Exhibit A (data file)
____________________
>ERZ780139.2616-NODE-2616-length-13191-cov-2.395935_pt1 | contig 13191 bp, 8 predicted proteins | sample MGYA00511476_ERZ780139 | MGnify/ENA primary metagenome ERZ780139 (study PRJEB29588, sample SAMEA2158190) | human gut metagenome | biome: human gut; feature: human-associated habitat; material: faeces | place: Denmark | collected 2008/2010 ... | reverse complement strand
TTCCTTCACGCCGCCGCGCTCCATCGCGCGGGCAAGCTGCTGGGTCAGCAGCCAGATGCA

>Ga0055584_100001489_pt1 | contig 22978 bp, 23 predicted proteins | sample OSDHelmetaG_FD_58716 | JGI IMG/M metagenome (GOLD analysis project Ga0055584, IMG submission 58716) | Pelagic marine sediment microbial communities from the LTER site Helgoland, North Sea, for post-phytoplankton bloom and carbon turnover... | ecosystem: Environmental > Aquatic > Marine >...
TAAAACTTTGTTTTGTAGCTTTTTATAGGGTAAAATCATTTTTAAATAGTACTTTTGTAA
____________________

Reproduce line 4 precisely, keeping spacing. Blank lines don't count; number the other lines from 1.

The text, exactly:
TAAAACTTTGTTTTGTAGCTTTTTATAGGGTAAAATCATTTTTAAATAGTACTTTTGTAA